Have you been tested for FAP? It sounds like it is in your family, and considering the number of polyps you are developing, it is the attenuated form. I had 5 family members with this. Two died of colon cancer at 32 and 38 because we didn't know the disease was in the family, but this is when my children had to start getting yearly scopes. My sons were dignosed at 12 and 16 and had complete colectomies. My oldest son died at 31 due to a Desmoid tumor that is associated with this disease, we lost his oldest son just 10 months ago at the age of 18, who was diagnosed at 10 and had a colectomy. My surviving son is almost 39 and does not even let not having a colon slow him down. He is a marathoner, ultrathoner, mountain biker, speed hiker, and competes in jujitsu. He is married but no children due to the hereditary factor of FAP. One of the first things you need to do is meet with a geneticist, this is the only way you will know what to expect should you have children, and in regards to your future. The worst part of all this is the frequent bowel movements you will have for 1 - 2 months afterwards, but this can be controlled with Immodium. You will have to learn what food triggers the increased bowel movements (there won't be many) and adjust your diet. You can become dehydrated easier without a colon, just when exercising or in hot weather drink orange juice or Gatorade every day to keep yourself hydrated. A stomach virus will hit you harder, and if you get one and start going out of both ends, go to the ER for some IV rehydration. It's no big deal and you go home after a few hours. My son has to do this about once a year. Other than this you will live a normal life! You need to truly speak with a geneticist, because if FAP is in your family, you need to know this because of other things that can occur. My son has polyps in his duodenum which they have been monitoring for years. These rarely turn cancerous, but they can. I research FAP everyday and work with 5 geneticists across the country, because I have 2 grandsons to keep safe. I'm sure with all the colon cancer in your family, you have already met with a geneticist and they are your best resource with anything that is prominent within a family. I know the Cleveland Clinic is excellent for this surgery (the man who invented the J-Pouch which you will have, practices there). The Univ. of Cincinnati Medical Center is also excellent and this is where I'd go. Good luck to you. I know it's scary, but if you could meet my son, you would feel so much better about life without a colon.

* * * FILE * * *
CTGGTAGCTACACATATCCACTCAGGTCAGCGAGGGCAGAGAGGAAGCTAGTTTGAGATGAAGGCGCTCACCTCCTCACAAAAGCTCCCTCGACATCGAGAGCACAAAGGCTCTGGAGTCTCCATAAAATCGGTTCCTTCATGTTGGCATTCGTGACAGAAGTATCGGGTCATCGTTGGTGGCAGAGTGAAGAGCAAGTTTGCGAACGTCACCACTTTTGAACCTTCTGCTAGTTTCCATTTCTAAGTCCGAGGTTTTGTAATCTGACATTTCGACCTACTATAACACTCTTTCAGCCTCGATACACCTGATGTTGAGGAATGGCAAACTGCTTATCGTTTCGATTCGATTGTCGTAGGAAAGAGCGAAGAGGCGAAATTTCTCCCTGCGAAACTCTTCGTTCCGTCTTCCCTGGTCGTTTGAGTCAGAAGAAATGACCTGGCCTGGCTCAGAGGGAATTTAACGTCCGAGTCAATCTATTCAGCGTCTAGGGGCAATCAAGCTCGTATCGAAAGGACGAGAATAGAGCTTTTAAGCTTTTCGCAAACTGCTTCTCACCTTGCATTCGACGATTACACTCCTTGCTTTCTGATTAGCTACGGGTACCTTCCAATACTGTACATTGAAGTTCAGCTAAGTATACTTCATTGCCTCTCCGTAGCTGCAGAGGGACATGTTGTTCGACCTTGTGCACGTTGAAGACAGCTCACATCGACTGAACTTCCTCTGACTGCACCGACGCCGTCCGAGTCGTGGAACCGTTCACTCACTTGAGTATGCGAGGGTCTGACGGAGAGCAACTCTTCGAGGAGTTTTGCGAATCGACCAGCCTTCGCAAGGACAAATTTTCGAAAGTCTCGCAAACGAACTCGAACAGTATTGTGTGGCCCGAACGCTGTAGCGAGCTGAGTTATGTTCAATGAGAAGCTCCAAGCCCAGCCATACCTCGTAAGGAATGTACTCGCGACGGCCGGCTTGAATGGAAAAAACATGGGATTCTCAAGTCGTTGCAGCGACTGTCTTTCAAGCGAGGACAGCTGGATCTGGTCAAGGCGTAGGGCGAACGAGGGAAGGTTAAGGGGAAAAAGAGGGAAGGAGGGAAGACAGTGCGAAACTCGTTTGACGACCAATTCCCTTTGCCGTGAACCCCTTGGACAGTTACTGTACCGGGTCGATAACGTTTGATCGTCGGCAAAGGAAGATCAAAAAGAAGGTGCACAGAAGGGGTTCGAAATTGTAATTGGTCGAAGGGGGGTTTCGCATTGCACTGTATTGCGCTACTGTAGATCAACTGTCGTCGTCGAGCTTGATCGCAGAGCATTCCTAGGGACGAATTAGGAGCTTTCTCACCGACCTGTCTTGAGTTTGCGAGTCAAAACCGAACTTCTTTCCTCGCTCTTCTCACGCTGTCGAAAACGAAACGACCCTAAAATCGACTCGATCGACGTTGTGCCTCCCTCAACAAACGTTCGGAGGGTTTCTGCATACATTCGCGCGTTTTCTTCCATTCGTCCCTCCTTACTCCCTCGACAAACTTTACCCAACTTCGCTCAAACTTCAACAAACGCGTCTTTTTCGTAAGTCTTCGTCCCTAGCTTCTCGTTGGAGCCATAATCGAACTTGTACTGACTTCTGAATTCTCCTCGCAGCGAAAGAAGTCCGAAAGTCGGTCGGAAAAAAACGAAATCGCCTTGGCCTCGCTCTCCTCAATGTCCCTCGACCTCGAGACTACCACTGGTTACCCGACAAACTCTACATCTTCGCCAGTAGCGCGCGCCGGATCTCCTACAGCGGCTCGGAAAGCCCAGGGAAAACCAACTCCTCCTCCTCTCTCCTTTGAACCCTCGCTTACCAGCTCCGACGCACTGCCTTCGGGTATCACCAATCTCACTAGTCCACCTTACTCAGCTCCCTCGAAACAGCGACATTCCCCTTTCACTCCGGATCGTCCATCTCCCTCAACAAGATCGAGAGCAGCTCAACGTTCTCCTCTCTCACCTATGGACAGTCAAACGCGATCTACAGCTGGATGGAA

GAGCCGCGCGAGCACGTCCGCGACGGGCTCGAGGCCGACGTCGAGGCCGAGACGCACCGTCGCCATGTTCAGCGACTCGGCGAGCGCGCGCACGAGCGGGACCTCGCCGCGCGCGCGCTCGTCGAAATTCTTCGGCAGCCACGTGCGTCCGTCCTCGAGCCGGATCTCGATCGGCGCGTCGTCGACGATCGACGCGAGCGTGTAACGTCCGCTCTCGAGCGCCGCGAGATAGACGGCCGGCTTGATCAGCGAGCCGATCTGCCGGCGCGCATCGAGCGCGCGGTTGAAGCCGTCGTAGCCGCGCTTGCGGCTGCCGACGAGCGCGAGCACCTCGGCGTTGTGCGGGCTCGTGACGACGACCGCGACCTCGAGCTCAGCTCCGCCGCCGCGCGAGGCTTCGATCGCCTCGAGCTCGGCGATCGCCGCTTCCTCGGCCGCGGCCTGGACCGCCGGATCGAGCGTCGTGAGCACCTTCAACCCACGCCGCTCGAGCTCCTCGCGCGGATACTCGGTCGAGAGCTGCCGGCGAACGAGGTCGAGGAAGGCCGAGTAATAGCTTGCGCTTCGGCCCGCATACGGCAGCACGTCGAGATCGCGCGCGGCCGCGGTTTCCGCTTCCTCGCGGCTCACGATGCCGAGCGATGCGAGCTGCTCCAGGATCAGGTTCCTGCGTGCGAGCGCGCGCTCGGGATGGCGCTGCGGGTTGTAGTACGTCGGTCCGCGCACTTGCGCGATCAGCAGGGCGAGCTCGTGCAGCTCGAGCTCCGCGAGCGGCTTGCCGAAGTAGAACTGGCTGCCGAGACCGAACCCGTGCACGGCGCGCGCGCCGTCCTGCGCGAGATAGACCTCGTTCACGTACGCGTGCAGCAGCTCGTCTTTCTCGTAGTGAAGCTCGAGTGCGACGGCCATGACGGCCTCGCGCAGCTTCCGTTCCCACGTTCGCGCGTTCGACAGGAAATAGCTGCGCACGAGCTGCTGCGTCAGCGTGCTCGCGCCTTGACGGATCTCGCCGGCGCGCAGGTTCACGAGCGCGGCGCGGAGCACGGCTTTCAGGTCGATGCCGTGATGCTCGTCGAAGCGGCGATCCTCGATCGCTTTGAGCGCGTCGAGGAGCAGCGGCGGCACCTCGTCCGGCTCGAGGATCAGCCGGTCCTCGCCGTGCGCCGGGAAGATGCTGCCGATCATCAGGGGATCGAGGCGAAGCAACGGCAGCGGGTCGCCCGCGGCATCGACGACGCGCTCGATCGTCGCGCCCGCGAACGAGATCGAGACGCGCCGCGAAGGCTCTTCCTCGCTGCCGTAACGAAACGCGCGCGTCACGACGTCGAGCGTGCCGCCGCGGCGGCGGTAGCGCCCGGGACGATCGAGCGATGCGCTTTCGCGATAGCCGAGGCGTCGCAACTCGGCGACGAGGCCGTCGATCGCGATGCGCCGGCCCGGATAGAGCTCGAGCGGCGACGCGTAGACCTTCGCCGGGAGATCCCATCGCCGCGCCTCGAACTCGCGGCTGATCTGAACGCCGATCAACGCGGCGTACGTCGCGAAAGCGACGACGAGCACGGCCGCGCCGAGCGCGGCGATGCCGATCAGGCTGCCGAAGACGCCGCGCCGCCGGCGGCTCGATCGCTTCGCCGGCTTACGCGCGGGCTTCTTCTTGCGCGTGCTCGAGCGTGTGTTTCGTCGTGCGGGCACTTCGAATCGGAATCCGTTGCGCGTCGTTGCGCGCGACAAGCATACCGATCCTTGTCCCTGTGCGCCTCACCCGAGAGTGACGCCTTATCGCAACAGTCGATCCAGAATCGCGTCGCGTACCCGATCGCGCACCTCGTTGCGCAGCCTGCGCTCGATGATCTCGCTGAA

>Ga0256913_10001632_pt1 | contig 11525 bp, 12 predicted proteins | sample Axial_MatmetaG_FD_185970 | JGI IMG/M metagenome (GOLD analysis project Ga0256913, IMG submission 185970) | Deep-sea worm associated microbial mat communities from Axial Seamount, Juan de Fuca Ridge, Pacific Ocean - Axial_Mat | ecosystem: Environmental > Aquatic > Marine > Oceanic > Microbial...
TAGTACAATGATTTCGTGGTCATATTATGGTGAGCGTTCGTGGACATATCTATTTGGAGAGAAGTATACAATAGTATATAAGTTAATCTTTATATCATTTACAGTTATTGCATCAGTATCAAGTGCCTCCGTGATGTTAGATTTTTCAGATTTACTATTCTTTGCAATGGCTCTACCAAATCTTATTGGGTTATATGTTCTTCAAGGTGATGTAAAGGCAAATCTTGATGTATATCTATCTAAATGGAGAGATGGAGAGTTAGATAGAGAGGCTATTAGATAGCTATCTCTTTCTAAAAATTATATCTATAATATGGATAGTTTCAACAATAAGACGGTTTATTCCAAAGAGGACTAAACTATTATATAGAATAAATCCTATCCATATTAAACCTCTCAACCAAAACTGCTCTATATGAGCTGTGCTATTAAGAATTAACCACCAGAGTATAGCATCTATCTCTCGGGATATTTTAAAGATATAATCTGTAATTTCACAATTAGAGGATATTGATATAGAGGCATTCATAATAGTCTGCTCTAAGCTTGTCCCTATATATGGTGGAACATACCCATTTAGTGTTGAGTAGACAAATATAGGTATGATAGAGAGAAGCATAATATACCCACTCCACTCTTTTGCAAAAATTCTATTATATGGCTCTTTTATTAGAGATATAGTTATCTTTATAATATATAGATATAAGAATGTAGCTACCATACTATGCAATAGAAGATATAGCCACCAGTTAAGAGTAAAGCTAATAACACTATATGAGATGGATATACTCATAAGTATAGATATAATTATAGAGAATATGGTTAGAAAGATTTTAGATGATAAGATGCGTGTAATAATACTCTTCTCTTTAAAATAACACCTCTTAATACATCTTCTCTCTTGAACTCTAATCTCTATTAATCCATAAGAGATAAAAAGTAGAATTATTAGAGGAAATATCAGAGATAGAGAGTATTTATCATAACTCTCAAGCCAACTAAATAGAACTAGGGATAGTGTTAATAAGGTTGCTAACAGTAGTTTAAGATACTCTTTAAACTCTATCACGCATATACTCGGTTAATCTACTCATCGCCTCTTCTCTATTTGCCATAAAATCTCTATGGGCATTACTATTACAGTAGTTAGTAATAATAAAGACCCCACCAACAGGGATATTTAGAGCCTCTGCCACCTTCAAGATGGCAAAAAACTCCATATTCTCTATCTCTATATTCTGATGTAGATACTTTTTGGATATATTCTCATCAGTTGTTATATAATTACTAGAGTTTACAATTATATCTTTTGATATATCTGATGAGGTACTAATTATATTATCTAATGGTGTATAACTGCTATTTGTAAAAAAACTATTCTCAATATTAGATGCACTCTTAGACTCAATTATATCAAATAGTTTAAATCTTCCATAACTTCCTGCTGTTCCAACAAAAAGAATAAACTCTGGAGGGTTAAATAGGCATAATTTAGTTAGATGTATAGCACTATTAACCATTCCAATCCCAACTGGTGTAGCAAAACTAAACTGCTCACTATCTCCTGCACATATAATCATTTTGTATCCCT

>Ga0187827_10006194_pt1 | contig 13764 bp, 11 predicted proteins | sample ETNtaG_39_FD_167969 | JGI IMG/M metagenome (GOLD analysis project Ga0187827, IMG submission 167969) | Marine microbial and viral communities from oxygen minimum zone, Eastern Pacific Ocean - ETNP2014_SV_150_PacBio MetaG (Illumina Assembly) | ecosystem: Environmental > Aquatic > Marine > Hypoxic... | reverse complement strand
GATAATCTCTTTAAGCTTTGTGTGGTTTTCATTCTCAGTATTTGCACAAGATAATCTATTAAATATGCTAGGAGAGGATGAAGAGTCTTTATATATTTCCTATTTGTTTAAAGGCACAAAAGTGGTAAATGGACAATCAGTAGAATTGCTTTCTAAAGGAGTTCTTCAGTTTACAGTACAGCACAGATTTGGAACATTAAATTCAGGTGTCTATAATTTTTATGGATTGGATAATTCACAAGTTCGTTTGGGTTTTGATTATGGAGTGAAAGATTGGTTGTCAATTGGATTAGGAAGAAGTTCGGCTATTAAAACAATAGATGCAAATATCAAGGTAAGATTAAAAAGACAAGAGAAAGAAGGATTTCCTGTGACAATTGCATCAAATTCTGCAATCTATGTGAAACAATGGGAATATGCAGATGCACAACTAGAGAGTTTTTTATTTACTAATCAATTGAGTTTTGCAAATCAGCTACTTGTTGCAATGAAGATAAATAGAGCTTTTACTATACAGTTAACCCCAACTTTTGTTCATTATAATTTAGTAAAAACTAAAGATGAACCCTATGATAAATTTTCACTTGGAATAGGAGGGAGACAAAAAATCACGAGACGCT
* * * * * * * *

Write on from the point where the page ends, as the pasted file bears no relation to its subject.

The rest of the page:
Hi - about five years ago I underwent a total colectomy for torrential diverticular bleeding and, in response to another Medhep patient's question, I posted my own experience on:-
Maybe you would like to print this off and show it to your surgeon and ask him/her "is this what I might anticipate for my own situation".
I endorse your suggestion to seek out a specialist G.I surgeon who carries out total colectomies on a frequent basis rather than a general surgeon who performs hernias, varicose veins and ingrowing toenails!! Also try to have your surgery performed at a hospital with a special G.I. department such as the ones mentioned in the above posting. I do not live in America but I believe you have specialised Mayo (and other) clinics that specialise in G.I. surgery.
With all the helpful advice on here, always remember that everyone is different. You will experience the many BM's in the beginning, but no special diet is necessary, just learning what causes the increased BM's is what needs to be eliminated. Blogs do have some bad stories, and this is why people come here, we never hear from the good ones, which far out number the bad. The hospital in Texas is MD Anderson, and I have found that many do go there regarding this surgery, or for a second opinion. Good luck to you, I know you'll do well.......